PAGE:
Standard Baking Co. Pastries by Alison Pray [free pdf ebooks]

  • Full Title : Standard Baking Co. Pastries
  • Autor: Alison Pray
  • Print Length: 176 pages
  • Publisher: Down East Books; 1 edition
  • Publication Date: October 16, 2012
  • Language: English
  • ISBN-10: 1608931846
  • ISBN-13: 978-1608931842
  • Download File Format: mobi


Standard Baking Co. is Maine’s most well-known bakery. Located directly across from Portland’s harbor, the bakery is a daily hub for hundreds of people. From almond croissants to butter cookies to a pear frangipane tart, more than 60 coveted recipes comprise this cookbook tailor written for the home baker. Never before has Standard Baking co. divulged its sweet secrets — this cookbook is sure to become a baking bible for Standard fans and newcomers alike.


About the Author

Alison Pray opened Standard Baking Co. in 1995 with her husband, Matt James. Charmed by the neighborhood boulangeries and open-air markets of France, the two were inspired to bake their own artisanal breads and pastries, and recreate that same sense of community in Portland. Standard Baking Co. has been recognized in Bon Appétit, the New York Times, the Boston Globe, Travel & Leisure, and featured on National Public Radio.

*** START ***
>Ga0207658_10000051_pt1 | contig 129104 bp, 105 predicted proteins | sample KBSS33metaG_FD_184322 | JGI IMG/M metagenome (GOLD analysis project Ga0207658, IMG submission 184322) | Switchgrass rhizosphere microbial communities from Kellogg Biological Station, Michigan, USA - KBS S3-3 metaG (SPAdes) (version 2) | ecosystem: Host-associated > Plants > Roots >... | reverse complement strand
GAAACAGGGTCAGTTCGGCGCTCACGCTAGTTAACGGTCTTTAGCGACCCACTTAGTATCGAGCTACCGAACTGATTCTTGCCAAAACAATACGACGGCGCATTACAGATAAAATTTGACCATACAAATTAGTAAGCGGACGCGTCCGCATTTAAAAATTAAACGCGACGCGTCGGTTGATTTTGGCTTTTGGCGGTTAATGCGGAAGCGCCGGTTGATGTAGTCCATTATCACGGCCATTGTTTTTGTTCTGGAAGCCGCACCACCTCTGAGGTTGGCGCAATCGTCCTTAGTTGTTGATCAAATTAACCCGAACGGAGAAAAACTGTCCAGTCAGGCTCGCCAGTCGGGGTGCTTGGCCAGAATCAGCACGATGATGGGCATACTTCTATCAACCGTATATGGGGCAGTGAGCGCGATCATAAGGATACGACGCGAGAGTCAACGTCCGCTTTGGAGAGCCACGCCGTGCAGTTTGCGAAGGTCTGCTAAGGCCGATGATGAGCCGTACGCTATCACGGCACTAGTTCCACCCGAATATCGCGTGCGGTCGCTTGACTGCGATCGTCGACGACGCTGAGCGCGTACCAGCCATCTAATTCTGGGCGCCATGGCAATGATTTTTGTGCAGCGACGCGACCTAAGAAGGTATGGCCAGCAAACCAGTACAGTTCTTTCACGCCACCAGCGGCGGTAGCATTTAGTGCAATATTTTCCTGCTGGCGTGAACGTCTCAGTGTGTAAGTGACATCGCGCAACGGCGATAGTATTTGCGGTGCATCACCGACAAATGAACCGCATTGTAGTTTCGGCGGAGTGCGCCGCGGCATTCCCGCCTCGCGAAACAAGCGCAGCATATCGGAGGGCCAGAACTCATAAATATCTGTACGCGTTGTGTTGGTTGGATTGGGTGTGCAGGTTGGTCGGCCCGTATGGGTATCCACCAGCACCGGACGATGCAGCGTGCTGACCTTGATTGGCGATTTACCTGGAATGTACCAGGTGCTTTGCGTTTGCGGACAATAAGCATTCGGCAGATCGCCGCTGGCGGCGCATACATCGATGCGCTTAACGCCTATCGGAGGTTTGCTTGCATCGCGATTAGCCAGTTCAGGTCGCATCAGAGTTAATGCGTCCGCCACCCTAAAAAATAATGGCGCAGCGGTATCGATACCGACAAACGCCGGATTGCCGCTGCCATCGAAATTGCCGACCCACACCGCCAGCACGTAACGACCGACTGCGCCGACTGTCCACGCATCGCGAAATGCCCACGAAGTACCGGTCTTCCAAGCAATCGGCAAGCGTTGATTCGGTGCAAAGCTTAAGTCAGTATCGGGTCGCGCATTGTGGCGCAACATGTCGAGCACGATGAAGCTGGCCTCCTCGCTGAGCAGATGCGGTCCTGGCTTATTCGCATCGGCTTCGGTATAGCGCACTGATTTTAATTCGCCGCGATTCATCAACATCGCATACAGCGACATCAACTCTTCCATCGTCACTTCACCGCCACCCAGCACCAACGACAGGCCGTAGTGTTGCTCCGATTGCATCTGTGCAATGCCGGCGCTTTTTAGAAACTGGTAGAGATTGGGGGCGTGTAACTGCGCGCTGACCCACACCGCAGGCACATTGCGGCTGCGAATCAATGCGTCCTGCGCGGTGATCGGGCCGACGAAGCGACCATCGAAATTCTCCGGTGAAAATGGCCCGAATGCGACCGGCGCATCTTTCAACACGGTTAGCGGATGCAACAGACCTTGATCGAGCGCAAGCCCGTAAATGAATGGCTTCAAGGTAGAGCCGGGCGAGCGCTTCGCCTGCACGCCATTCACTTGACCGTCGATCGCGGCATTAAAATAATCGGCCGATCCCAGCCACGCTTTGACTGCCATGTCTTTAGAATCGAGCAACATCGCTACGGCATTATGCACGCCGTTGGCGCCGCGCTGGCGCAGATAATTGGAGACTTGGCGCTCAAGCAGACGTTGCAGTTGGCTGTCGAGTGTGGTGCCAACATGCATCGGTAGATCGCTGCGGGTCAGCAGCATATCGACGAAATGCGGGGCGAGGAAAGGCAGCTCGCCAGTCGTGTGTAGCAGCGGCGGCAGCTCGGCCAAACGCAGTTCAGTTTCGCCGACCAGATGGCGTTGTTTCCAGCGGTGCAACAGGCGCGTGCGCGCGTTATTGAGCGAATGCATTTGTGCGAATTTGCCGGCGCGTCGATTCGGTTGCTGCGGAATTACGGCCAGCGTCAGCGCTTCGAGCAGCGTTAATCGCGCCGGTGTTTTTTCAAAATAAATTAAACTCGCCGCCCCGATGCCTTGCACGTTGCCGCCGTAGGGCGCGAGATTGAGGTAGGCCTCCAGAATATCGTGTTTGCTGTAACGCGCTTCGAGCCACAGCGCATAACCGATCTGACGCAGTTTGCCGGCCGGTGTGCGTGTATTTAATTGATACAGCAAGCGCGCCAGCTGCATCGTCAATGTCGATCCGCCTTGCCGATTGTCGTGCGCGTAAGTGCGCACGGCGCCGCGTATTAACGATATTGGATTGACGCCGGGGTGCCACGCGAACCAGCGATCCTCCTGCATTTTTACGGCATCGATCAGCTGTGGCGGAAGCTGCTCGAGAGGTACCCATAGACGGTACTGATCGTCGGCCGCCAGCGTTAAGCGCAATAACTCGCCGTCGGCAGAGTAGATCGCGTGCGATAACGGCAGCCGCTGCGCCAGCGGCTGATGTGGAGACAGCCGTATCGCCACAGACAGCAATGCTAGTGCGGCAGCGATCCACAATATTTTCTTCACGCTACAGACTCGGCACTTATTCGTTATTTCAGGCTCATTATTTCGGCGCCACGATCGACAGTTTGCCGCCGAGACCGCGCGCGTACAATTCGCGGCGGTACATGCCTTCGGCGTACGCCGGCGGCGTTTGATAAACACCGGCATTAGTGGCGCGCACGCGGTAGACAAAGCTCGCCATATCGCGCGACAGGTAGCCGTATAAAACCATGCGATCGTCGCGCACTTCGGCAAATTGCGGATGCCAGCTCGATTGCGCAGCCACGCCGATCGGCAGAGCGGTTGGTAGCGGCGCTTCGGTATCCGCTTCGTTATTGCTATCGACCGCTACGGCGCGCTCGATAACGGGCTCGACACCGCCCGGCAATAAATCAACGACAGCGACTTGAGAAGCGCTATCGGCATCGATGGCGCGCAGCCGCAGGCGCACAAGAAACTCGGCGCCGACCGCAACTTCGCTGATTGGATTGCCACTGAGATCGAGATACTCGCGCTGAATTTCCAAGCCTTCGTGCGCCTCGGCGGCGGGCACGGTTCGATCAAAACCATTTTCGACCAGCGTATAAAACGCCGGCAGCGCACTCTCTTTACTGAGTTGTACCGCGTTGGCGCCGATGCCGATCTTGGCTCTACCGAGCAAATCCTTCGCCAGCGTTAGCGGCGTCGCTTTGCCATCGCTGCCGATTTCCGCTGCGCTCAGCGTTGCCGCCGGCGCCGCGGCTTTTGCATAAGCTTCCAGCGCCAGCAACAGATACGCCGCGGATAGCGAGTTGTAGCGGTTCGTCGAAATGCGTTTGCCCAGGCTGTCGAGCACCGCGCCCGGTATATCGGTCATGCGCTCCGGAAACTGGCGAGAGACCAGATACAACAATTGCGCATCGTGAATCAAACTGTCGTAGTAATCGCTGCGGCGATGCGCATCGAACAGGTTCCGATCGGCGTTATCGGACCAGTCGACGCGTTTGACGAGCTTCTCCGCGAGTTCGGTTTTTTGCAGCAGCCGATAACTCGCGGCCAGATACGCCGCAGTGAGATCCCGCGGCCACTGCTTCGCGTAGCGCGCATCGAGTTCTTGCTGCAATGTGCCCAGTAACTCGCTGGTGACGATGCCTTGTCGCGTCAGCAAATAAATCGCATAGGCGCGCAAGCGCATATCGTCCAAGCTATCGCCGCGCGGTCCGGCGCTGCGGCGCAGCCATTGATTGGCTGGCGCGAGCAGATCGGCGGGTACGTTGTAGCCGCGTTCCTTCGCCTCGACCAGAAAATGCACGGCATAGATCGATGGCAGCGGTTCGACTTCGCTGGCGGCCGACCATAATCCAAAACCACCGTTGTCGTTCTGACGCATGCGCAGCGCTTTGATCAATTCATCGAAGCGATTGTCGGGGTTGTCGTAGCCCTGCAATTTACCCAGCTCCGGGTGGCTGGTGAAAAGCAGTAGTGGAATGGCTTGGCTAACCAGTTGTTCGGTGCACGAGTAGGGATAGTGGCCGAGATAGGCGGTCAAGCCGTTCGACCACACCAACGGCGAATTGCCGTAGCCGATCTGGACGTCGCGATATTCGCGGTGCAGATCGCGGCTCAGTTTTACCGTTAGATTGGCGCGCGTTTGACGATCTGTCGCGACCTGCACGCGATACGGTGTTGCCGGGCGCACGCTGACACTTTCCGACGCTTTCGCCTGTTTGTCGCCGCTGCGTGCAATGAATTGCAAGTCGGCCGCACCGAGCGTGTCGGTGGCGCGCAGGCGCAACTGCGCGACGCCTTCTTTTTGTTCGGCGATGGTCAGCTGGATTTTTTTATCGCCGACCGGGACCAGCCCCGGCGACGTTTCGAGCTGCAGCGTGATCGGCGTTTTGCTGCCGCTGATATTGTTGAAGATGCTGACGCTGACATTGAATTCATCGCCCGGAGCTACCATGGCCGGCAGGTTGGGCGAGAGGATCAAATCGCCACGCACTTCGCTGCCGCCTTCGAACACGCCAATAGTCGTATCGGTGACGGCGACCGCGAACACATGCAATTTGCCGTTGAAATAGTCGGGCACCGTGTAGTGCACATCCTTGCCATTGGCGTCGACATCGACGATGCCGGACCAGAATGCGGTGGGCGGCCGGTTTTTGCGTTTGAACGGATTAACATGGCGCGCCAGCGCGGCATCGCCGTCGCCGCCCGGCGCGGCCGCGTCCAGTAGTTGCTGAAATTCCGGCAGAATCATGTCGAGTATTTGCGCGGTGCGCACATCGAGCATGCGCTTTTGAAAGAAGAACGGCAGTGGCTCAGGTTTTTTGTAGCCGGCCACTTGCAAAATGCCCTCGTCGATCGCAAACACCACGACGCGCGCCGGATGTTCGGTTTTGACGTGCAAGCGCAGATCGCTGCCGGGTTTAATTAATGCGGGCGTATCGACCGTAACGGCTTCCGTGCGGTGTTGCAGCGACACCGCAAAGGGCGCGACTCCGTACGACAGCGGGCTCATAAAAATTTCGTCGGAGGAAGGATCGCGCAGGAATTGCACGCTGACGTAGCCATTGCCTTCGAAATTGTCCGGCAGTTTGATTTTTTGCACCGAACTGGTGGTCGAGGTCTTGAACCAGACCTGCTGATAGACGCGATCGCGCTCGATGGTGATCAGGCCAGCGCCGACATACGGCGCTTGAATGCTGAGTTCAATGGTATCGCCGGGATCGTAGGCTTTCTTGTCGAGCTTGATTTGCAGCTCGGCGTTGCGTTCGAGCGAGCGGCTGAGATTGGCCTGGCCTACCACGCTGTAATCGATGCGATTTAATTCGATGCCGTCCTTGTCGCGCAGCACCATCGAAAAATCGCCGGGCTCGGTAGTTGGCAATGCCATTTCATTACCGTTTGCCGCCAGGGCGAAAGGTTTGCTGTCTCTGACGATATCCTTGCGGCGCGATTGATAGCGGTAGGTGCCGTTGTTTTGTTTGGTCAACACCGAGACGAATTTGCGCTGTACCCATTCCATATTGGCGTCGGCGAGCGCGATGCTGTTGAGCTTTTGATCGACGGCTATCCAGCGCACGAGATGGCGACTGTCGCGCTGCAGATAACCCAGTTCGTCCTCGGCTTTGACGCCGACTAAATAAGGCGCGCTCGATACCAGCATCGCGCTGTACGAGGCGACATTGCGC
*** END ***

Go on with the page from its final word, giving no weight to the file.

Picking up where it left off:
Tara Smith is a graduate of the Culinary Institute of America in Hyde Park, New York. After graduation, she served as a teaching assistant at the school’s award winning Apple Pie Café. She now is head pastry chef at Standard Baking Co.

Illustrator: Photographer Sean Alonzo Harris works as a fine art, commercial, and editorial photographer based in Portland. He has been published in many magazines, including The Paris Review and Boston Magazine. He is a faculty member at the Maine Media Workshops.



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6. Now cut across those slices, still holding the onion together at the root end. Repeat with the other half.


• Don’t skip breakfast. You’ll only be tempted to stuff yourself mid-morning.

• Eat slowly. Don’t gobble your food – chew it well, put your fork down between bites and take your time. Relish every mouthful.

• Before you eat something, ask yourself if you really are hungry. Try having a glass of water – sometimes you’re just thirsty, not hungry at all. When you fancy a treat, go sparkling.

• Carry a healthy snack with you when you’re out and about. That way you won’t be tempted to grab choc bars and crisps. And try taking a flask of soup or a box of home-made salad to work with you for lunch. That way you know exactly what you’re eating.